“Those cows are mine,” the horse dog, 4 trombones, and other tales from south of the border

I know this is oh-so-late.  Forgive me. 

In the midst of a very emotionally and physically trying few weeks at work, I was granted my Memorial Day weekend and traveled to Decorah, Iowa.  I had previously only been to Iowa once and my experience can be summed up as: sludge in the hotel pool, stale donut for breakfast, an airplane engine for an air condition, and Ft. Madison prison.  Other than this trip, my ideas about Iowa came mostly from pop culture references such as:

This I like because, even though I don’t know these guys, they are demonstrating an important fact about Iowa– the highest elevation in the state is in a corn field. 
So, against my best judgment, I let myself be carted across the border on a sunny Friday afternoon, headed to Iowa.  Decorah, specifically, a place where 80 percent of the homes have gnomes in their yards or windows and no fewer than half the flagpoles fly the banners of Sweden or Norway, is an incredibly peaceful respite from the hustle of the Twin Cities. 
On the way, Aaron taught me a car game that I feel is perfect for driving through the heart of the Midwest: Those Cows Are Mine.  The rules are simple– if you see a herd or small grouping of cows, you simply exclaim to all other people in the car, “Those cows are mine.”  There is no counting of cows or herds; there is no score.  And if you see a cemetery, you want to be the first person to unleash havoc on everyone else’s cow collecting by declaring, “Your cows are dead.”  In all fairness, the passenger has a clear, insurmountable advantage in that they can look far and wide for the most hidden heard of cows to quickly claim as their own. 
Once I had claimed all of the Minnesota-Iowa cows I could, we arrived in Decorah and drove straight to Luther College, Aaron’s undergraduate institution of learning and tromboning and other things uniquely college/young 20’s.  The self-guided tour included the following distinct features of Luther College: The CFL, where music is played on a grand stage for a packed house; the Union; the library, including a Japanese rock garden under the stairs and a visit to the study corral Aaron used to do much of his research and writing; the library lawn; the music practice rooms; the art building; the science building; the gym where an infamous “Hard Body Plan” once took place; and various other significant buildings, landmarks, and lawns.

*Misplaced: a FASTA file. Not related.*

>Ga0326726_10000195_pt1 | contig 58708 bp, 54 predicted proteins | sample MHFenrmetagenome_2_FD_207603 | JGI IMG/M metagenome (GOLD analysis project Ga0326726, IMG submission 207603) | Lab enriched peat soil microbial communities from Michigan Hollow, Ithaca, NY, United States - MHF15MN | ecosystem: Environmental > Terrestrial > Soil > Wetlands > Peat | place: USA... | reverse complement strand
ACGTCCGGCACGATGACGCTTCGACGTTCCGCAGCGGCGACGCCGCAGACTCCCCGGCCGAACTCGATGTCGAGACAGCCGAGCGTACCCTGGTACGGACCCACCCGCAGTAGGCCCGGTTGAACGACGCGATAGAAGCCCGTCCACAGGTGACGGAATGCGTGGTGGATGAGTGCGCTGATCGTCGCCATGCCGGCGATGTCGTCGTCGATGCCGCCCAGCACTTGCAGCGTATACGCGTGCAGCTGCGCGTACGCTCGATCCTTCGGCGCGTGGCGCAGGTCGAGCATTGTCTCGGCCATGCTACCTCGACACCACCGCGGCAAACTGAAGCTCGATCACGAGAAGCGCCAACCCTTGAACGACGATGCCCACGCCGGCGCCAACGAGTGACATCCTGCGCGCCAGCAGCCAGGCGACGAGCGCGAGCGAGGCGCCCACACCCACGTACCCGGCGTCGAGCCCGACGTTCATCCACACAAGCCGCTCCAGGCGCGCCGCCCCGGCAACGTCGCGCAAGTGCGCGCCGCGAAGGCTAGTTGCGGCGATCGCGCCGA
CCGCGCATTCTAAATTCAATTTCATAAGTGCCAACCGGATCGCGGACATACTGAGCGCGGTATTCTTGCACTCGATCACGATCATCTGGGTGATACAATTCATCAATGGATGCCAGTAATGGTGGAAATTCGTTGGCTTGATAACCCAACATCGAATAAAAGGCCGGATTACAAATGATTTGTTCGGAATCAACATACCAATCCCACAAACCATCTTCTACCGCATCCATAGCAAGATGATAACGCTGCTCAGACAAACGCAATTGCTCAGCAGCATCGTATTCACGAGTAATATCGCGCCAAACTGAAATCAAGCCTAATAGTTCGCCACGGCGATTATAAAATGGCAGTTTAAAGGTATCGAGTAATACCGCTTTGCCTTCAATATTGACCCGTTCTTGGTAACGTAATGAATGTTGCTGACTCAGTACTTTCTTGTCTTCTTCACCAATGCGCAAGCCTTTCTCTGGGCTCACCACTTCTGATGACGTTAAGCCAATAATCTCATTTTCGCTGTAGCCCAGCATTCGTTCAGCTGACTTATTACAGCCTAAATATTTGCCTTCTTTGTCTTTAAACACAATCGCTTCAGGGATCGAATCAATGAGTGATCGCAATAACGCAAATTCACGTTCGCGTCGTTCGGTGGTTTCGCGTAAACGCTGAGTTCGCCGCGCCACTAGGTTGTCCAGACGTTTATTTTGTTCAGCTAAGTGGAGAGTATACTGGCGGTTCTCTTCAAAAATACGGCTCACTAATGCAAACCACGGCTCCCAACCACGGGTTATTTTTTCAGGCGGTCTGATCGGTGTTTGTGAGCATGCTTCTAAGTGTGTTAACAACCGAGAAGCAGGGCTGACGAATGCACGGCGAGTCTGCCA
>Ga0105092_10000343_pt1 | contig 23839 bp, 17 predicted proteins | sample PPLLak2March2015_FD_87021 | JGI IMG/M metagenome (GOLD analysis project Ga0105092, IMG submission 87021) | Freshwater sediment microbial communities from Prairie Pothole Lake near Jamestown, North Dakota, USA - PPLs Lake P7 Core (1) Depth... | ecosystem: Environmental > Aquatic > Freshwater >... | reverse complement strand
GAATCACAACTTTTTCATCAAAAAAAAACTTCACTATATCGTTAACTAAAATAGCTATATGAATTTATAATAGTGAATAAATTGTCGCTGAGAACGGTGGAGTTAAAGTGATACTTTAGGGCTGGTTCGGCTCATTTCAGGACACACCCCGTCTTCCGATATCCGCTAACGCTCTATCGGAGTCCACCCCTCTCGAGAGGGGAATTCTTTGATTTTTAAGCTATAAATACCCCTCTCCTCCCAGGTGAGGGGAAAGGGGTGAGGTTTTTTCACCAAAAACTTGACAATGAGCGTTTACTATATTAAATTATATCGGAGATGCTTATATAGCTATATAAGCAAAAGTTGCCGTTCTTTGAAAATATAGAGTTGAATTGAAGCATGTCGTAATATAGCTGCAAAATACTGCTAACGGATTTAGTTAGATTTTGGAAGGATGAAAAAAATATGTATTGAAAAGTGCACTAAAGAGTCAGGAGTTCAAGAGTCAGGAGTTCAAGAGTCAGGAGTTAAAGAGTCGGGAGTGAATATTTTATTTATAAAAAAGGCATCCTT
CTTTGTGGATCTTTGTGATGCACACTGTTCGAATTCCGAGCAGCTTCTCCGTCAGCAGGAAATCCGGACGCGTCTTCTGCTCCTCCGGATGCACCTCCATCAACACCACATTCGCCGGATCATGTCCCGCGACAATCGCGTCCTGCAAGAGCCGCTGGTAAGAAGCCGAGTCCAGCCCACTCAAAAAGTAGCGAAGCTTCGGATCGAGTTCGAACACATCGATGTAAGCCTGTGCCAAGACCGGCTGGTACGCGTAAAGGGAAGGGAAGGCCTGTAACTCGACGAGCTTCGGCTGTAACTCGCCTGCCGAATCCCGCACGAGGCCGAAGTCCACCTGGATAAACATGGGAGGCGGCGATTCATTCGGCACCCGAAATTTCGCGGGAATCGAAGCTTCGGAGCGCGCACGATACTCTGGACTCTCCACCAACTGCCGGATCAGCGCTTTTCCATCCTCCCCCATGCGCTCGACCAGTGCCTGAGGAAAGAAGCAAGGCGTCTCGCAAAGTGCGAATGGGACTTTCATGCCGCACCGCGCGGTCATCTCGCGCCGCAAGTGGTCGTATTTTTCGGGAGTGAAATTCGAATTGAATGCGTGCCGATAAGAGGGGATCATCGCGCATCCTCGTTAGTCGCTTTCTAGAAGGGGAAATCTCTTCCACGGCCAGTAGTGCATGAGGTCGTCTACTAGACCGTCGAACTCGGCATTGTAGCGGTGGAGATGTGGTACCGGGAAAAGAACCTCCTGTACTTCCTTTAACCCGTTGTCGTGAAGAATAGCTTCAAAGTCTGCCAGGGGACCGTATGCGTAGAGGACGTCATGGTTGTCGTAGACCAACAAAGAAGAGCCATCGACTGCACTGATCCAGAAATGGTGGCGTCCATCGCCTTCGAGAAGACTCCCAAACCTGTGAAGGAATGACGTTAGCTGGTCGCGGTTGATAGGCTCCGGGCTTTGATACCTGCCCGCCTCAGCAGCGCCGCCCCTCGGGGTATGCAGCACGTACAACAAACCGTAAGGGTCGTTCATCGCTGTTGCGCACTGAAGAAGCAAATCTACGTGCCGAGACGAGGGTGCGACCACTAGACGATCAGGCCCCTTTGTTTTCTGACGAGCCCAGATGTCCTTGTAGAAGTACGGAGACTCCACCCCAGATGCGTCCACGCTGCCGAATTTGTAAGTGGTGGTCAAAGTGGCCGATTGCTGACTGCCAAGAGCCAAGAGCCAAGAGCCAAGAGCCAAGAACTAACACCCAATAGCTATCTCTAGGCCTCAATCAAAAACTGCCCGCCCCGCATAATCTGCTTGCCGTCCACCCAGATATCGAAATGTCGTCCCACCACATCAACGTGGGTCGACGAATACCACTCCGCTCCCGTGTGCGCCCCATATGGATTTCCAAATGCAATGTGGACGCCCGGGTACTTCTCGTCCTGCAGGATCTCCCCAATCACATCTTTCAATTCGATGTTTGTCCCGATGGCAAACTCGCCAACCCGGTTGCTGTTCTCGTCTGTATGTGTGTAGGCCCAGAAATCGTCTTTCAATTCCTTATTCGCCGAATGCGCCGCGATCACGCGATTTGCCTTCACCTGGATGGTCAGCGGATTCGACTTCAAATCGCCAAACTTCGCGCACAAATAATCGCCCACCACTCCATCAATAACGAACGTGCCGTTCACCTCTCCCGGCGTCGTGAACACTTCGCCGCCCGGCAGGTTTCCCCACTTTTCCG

Decorah has a certain magnetic pull that seems to be an especially strong force on young men with large brass instruments in their trunks.  We met up with two of Aaron’s closest friends from college (as well as the joyous fiancee of one of them), who also are accomplished trombone players (trombonists? tromboners? I am not sure…).  One of the best parts of the trip was driving down some rural roads just outside Decorah, 5 young adults in a powder blue Prius, sunburnt and relaxed after a day of site-seeing and frisbee golfing, to a small white farmhouse.  We pulled in to see four chairs and four music stands pre-arranged for the evening festivities– a concert by a garage band, if garage band means impromptu trombone quartet.  It was an incredibly soothing experience for me, having just come from a city literally torn apart by disaster, to laze in a chair in the middle of the country and listen to four gentlemen make music and shoot the breeze.  It is here that we also met the horse dog, Magne.  Magne is a giant black Great Dane with the running gait of a fish out of water and sweet, sweet eyes.  While Magne is Norwegian for “fierce warrior,” I would describe him as a pretty gentle giant. 
I am realizing this post is starting to get long, and probably isn’t very cohesive… I apologize, but it is hard to weave into my own experience each of the stories shared by the young men about what the people and places in Decorah mean to them and this very strong kinship between them and this sort of fairytale place.  Every story has this fantastical, larger-than-life quality that makes you fall in love with all the characters.  I can say, hopefully with great clarity, that it is always wonderful to be welcomed into a group of close friends nearly immediately and with such warmth.  So much so, in fact, that sleeping 5 across in a 4 person tent is only crowded, but never awkward.

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